NASA responded that its price evaluation was consistent with the terms of the solicitation. Specifically, NASA pointed out that the solicitation expressly put offerors on notice that price would be evaluated without evaluating separate cost elements and further, the solicitation did not require submission of labor rates for 90 percent of the line items. NASA further pointed out that it had noted the 8.6 percent difference in prices and had concluded on the basis of that comparison that ASRC's price was not unreasonably low.

The GAO (Government Accountability Office) did not sustain the appeal. GAO noted that there is no requirement that a price realism analysis be performed when award of a fixed-price contract because a fixed-price contract places the risk and responsibility for contract costs and ensuing profit or loss on the contractor. Nonetheless, a solicitation for a fixed-price contract may, as it did in this case, provide for a price realism analysis to assess the offerors' understanding of the solicitation requirements and potential risks (see Price Reasonableness vs Price Realism). In short, GAO found that NASA had done nothing inconsistent with the terms of the solicitation.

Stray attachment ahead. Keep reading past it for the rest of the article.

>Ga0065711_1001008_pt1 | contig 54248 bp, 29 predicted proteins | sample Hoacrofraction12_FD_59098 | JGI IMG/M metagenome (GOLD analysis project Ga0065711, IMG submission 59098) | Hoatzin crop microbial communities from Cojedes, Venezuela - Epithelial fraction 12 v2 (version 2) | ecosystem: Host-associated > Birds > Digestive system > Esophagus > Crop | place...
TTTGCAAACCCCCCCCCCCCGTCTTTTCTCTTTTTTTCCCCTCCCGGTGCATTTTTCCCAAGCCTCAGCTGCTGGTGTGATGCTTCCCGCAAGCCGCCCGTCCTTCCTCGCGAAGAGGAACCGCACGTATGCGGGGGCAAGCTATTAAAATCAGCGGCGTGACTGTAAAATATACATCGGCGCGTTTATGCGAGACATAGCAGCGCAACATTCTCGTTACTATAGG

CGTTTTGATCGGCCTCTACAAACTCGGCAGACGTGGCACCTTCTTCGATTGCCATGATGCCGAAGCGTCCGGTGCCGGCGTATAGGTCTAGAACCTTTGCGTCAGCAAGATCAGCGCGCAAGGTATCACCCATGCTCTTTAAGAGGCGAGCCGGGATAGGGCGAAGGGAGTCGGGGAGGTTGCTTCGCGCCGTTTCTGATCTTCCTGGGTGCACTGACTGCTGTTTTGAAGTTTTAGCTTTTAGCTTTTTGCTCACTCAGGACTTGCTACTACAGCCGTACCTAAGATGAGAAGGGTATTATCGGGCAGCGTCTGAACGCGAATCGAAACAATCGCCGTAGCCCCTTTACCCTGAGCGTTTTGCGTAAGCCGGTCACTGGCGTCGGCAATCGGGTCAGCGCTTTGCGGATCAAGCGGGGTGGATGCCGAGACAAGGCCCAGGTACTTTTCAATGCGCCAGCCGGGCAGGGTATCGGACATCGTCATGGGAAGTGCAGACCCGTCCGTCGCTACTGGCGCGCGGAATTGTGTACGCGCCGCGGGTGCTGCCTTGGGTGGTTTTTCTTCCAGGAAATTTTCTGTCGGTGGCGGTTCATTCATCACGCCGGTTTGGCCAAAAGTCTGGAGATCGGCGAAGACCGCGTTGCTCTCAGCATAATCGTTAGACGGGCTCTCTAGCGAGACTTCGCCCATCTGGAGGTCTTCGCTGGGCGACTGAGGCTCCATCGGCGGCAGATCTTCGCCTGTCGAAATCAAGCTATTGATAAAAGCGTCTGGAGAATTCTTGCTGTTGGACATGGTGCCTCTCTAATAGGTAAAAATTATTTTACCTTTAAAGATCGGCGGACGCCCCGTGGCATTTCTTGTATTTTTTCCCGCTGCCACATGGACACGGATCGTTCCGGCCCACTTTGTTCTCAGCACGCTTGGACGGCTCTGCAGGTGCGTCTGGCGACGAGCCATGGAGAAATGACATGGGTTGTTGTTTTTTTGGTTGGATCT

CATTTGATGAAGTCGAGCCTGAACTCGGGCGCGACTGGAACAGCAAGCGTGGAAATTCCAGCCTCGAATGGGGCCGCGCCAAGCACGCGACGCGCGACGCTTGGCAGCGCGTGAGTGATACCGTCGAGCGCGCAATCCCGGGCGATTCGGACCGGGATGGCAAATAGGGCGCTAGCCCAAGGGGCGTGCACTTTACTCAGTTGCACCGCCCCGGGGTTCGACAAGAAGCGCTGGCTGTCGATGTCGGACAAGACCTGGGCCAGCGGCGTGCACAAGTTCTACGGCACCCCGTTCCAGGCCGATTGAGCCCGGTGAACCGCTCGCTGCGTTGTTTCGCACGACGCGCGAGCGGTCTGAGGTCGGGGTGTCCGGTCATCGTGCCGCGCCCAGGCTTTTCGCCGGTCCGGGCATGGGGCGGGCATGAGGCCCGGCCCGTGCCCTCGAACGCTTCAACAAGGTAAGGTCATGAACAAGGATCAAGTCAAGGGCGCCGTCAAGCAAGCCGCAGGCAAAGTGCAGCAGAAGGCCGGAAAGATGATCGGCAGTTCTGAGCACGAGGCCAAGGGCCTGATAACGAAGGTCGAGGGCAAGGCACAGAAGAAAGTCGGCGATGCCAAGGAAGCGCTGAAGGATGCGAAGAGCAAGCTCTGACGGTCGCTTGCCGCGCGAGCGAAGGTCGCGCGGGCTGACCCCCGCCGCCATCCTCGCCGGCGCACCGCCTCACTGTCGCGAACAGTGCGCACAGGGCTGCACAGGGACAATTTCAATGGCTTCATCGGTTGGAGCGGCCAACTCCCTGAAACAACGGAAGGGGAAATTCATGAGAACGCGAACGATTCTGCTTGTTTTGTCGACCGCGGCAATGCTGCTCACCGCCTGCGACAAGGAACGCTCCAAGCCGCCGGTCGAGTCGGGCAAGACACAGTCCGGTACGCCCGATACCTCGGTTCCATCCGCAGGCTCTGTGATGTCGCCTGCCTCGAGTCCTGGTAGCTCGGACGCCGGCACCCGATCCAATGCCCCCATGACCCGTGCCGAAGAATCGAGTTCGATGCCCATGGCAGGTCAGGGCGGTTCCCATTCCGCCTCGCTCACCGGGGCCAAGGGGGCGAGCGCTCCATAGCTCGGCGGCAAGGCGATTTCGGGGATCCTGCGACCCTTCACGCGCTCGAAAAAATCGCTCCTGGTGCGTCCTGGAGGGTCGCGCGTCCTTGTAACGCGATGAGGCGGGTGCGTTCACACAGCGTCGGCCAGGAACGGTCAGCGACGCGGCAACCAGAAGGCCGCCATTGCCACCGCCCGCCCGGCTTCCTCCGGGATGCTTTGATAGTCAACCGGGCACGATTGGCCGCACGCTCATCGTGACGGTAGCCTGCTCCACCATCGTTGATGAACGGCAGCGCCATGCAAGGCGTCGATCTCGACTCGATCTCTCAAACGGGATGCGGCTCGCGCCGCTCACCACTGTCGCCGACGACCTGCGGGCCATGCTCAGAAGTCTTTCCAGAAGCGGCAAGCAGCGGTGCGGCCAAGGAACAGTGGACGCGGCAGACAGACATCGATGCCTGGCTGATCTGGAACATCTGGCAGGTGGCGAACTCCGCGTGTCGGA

You can read the full text of the GAO decision here.

Thursday, December 14, 2017

Losses Incurred in Operating Company Cafeterias

Many Government contractors have on-site cafeterias for their employees where it makes economic sense to do so. Obviously, there needs to be quite a few (potential) users of such services, the cost to employees must be reasonable, quality must be descent, and there needs to be a variety of daily offerings. A nice atmosphere helps as well. If its too expensive, the quality is diminished or there is not enough variety, employees will migrate to off-site establishments or perhaps, bring their own lunches.

Most contractors providing cafeteria services do not try and operate the facilities themselves. There are many food service providers (e.g. Aramark, Guckenheimer, and a host of regional companies) that provide such services more efficiently and cost-effective than can be performed in-house. Some contractors will subsidize food services and this is where things get a little contentious when contract auditors start asking questions.